It’s hardly, hardly news anymore when a search in Google unveils the answer to a technical problem. But every time it happens, I get a tickle. Still. Like a newbie searcher.

This borders on techno-trivia, but I’ve been working on some code that will allow us at NMC to create our own registration form to create accounts in Second Life, and then send the newbie avatars to our own Orientation island we are building (rather than the public place all other SL noobs land at– with the idea ours will be geared for educators). Linden Lab provides an API, some PHP code library, and some really meager code samples.

The first test failed miserably- my form cut off right after the first call to one of the library functions. So its time to troll the web server error logs, which reveal a problem. The API transactions are done back and forth in small XML bits, and this code makes use of the domxml package, an add on to PHP 4 that provides functions to easily deal with XML data. The problem is.. as I found, that it’s not a part of PHP5 which we run now, and that comes with a newer, better XML library built in (DOM). The recommendation:

If you are migrating from PHP 4 to PHP 5, the recommended best-practice is to port your domxml code to the much better DOM code.

So I started trying to understand the difference, and realized it might take way too long to tweak and test. So on a whim, I did a simple google on convert domxml to DOM php and ;anded rather nicely (not the top results) on Alexandre Alapetite’s library code for XML transition from PHP4 domxml to PHP5 dom which neatly provides a set of functions that intercept calls to the old code, and re-route them to the newer functions.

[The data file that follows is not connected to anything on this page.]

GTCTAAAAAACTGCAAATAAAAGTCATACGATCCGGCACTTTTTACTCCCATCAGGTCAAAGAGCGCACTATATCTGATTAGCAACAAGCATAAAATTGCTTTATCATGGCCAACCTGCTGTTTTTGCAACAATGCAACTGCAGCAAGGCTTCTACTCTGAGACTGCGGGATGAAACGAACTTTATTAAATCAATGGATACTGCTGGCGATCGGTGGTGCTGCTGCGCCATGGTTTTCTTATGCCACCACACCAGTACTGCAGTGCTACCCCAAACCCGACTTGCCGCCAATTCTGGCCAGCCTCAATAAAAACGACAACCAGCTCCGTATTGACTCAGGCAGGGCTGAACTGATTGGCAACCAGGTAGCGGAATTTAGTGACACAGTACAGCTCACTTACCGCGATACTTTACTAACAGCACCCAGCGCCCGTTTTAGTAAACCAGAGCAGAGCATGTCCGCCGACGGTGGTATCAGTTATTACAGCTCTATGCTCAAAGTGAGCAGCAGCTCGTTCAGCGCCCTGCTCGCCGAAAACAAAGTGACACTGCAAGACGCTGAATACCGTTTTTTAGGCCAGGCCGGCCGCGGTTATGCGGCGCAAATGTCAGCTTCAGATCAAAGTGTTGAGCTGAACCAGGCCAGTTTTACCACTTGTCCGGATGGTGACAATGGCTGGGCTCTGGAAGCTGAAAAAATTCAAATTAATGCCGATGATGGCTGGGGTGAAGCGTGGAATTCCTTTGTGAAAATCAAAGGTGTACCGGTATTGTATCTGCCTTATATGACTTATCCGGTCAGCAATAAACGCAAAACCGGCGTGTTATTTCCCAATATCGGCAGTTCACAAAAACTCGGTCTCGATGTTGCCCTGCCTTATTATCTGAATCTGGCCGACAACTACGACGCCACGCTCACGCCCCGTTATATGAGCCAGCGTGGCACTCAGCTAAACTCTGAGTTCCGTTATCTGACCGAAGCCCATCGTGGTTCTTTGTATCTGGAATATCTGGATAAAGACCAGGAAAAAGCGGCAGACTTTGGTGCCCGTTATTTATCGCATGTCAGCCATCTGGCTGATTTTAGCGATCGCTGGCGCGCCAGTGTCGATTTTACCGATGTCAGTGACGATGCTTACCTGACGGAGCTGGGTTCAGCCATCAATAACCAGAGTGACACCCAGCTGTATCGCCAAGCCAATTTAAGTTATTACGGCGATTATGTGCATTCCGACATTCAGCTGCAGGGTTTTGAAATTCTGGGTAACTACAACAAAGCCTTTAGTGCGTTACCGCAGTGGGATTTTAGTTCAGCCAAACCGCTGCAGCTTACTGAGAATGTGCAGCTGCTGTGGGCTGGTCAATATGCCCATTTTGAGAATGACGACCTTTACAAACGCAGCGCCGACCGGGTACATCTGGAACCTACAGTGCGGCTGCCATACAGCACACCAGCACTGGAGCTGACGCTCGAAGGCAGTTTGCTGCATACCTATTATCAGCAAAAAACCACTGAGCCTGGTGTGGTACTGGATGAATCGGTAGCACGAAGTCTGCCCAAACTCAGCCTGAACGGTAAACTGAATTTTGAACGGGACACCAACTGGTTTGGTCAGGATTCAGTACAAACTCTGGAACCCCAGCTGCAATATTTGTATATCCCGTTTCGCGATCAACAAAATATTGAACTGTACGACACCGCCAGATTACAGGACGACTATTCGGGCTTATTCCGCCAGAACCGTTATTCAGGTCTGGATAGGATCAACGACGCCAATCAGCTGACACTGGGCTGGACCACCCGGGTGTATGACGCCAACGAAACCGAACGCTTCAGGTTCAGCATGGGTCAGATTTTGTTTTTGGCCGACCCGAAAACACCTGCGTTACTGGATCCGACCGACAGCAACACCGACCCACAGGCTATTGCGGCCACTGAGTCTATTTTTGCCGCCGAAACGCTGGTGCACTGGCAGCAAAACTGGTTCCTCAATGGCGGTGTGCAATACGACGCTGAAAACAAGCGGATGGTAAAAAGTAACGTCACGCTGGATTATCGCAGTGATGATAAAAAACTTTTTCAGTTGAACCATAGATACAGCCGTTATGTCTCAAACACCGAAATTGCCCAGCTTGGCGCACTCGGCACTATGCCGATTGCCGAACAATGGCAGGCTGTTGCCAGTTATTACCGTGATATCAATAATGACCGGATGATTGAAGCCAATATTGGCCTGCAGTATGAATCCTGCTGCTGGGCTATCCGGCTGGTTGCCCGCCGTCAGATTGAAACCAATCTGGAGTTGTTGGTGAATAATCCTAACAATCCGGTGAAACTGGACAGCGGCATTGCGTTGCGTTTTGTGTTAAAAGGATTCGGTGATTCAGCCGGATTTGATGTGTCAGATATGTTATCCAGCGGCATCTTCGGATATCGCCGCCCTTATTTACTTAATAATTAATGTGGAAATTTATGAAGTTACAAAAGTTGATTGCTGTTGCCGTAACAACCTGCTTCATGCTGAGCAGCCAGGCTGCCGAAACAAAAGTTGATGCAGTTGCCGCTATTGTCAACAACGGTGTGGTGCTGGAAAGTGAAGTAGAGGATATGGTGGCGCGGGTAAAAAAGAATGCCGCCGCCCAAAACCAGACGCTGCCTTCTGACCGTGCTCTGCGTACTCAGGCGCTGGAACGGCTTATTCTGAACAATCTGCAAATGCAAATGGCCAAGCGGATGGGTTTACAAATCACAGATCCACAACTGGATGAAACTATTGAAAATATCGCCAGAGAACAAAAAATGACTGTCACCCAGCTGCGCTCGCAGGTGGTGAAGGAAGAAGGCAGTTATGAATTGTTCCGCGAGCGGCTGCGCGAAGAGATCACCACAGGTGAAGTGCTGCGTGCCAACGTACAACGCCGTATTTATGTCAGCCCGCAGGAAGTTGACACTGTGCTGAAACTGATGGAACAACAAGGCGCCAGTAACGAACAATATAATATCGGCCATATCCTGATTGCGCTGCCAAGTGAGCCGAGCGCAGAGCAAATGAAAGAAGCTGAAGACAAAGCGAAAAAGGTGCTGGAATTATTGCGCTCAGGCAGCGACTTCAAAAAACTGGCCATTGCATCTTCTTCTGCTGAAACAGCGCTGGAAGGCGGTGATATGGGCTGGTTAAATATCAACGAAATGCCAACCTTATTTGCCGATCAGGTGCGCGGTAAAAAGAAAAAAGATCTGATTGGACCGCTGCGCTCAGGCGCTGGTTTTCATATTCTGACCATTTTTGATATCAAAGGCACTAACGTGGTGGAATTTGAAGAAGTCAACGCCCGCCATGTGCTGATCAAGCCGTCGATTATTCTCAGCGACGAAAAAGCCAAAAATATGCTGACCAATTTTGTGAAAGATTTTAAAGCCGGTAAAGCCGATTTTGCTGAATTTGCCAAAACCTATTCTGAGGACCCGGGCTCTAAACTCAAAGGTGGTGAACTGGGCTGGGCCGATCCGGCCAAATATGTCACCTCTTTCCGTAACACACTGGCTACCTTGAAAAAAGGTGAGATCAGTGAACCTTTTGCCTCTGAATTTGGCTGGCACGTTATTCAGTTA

It worked like a charm. Plug and play,

It seems like not a big deal to find a tiny needle in a haystack the size of Texas, but it really is when you need something.

Profile Picture for Alan Levine aka CogDog
An early 90s builder of the web and blogging Alan Levine barks at CogDogBlog.com on web storytelling (#ds106 #4life), photography, bending WordPress, and serendipity in the infinite internet river. He thinks it's weird to write about himself in the third person.

Comments

  1. But Alapetite’s code was not tagged using the IMS standards, so it was just dumb luck you found it. And it wasn’t stored using the IMS content packaging spec, so you were fortunate to be able to read it. And are really sure it was what you wanted? Where was the peer review?

    If I were you, I would simply wait for the solution to appear in an approved repository. It’s time you clowns got serious, and stopped playing games.

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